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A Captaincy (Spanish: capitanía [kapitaˈni.a], Portuguese: capitania [kɐpitɐˈni.ɐ], Croatian: kapetanija) is a historical administrative division of the former Spanish and Portuguese colonial empires. It was instituted as a method of organization, directly associated with the home-rule administrations of medieval feudal governments in which the monarch delimited territories for colonization that were administered by men of confidence.

The same term was used in some other countries, such as Croatia, Hungary, Italy, Ottoman Empire, Slovakia.

Contents

Captaincy systemEdit

Portuguese EmpireEdit

The Captaincies of the Portuguese Empire were developed successively, based on the original donatário system established by King John I of Portugal in Madeira, and expanded with each successive new colony discovered.[1] Prince Henry the Navigator instituted the Captaincy system to promote development of Portuguese discoveries, but it was in the Azores, where this system effectively functioned.[1] The prince and his successors (the Donatários) remained on the mainland, unable to leave the Cortes, owing to numerous responsibilities related to the Royal Household during the epic period of trans-Atlantic exploration.[1] When the King constituted and bestowed the Donatary system, he never specifically thought of sending his donatários to the archipelagos.[1] Consequently, the expansion of Portuguese overseas maritime authority resulted in the expansion of this system to their other dominions, including Madeira, the Azores and eventually Brazil.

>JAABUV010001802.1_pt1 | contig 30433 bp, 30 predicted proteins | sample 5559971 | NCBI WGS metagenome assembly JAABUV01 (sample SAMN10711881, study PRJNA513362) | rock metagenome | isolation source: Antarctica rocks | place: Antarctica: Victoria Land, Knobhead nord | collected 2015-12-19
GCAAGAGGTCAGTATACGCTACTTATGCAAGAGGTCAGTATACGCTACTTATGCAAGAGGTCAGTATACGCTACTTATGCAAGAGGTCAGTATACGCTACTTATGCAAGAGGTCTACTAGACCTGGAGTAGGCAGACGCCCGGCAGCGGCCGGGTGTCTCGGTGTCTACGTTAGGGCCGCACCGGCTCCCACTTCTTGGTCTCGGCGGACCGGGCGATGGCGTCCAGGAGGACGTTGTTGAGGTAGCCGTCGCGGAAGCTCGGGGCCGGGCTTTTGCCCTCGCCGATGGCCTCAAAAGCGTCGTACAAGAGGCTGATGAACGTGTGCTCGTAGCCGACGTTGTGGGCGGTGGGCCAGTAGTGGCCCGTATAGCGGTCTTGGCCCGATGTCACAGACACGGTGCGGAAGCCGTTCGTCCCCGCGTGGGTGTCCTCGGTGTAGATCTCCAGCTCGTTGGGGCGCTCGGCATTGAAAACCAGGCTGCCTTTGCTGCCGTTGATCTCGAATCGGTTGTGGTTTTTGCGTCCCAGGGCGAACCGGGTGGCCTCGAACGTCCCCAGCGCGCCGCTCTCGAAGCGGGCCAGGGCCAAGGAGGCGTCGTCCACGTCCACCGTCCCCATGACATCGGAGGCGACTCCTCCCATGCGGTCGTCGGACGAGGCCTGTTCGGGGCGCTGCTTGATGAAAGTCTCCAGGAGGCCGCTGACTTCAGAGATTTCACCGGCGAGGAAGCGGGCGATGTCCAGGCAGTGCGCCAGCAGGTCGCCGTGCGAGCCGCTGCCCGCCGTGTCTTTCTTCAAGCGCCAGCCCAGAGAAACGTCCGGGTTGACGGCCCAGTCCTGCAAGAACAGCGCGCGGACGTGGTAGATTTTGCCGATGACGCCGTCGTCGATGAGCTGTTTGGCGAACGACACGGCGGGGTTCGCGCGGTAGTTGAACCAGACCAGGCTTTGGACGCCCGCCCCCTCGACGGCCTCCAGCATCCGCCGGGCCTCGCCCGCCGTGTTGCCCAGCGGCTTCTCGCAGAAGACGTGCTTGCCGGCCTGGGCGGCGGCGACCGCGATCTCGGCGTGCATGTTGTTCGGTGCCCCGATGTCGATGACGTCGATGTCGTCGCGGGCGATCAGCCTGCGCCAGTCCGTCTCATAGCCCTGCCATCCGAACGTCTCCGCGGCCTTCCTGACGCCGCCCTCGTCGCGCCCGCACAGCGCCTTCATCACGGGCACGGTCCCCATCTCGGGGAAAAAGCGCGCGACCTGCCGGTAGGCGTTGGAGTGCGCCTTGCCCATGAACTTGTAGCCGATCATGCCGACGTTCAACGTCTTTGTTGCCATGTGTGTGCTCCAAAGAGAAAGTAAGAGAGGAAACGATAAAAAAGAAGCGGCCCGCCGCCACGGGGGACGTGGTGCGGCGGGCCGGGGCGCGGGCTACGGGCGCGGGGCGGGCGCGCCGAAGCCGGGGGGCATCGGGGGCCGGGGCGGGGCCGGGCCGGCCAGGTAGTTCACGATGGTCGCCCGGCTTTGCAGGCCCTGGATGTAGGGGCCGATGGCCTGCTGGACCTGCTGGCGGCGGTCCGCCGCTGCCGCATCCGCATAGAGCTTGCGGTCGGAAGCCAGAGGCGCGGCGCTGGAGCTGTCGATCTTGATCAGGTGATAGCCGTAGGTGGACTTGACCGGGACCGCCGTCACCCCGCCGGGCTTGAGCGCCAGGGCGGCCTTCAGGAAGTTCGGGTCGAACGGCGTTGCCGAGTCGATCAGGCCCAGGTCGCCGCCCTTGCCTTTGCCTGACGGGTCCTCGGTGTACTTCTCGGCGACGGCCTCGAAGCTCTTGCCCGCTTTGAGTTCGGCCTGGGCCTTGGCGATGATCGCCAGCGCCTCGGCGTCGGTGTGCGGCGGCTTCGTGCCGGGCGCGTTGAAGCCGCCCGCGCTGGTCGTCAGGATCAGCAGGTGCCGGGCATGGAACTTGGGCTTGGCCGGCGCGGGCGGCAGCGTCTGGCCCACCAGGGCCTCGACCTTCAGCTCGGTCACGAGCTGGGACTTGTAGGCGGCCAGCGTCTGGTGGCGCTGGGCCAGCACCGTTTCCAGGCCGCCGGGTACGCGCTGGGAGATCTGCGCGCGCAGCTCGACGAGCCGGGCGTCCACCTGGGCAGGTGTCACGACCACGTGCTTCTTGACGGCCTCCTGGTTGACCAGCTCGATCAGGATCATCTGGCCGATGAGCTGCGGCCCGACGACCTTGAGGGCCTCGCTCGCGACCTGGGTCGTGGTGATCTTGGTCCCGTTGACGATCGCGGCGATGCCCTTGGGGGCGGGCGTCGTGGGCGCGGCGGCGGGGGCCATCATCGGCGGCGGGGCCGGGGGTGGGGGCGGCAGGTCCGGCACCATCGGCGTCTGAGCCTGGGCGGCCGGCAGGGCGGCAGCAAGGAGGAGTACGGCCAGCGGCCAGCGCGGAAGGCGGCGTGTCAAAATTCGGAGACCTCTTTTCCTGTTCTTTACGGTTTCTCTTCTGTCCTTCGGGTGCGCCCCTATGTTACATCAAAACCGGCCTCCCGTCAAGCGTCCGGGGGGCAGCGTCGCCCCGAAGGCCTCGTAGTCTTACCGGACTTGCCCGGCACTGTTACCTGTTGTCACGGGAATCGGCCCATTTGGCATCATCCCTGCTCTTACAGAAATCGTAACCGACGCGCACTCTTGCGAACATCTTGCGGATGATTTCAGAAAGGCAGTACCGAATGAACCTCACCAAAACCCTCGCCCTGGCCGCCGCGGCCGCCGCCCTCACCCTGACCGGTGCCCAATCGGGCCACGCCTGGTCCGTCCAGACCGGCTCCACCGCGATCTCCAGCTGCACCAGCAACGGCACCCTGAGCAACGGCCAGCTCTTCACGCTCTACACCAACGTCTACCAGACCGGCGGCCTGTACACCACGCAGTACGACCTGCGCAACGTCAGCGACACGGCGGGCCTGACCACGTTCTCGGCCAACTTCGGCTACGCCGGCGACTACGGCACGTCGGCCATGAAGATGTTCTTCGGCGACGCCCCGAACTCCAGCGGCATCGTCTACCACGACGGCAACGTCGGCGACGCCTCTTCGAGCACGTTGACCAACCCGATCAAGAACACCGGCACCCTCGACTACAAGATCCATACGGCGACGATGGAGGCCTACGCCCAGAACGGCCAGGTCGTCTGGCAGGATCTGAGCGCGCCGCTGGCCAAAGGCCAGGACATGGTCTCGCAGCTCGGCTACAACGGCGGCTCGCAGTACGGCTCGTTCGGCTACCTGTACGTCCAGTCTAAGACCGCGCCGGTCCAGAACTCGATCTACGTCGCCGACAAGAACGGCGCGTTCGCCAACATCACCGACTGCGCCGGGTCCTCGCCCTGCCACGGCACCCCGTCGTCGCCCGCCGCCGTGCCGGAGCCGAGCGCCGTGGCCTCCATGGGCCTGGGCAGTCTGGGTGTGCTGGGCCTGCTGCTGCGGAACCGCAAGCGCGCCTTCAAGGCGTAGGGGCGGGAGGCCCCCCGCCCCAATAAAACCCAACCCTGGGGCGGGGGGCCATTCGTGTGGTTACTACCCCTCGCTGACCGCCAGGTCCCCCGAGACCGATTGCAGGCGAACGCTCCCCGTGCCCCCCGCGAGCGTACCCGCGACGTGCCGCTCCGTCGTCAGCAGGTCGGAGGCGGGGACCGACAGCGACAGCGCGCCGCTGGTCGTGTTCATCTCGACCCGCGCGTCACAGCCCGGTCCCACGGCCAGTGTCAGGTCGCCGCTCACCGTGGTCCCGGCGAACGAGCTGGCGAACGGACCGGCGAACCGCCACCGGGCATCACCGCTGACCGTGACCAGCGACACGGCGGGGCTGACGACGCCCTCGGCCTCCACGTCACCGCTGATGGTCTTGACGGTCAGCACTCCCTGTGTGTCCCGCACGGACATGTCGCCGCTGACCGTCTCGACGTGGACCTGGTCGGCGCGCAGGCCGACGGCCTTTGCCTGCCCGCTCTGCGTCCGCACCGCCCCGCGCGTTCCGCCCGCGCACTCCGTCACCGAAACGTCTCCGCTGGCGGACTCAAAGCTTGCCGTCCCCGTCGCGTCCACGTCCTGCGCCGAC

Spanish EmpireEdit

See alsoEdit

ReferencesEdit

Notes
  1. ^ a b c d Susana Goulart Costa (2008), p.232
Sources
  • Costa, Susana Goulart (2008), Azores: Nine Islands, One History, Berkeley, California: The Regents of the University of Southern California/Institute of Governmental Studies Press/University of California, Berkeley 
  • Bento, Carlos Melo (2008), História dos Açores: Da descoberta a 1934 (in Portuguese), Ponta Delgada (Azores), Portugal: Câmara Municipal de Ponta Delgada 

External linksEdit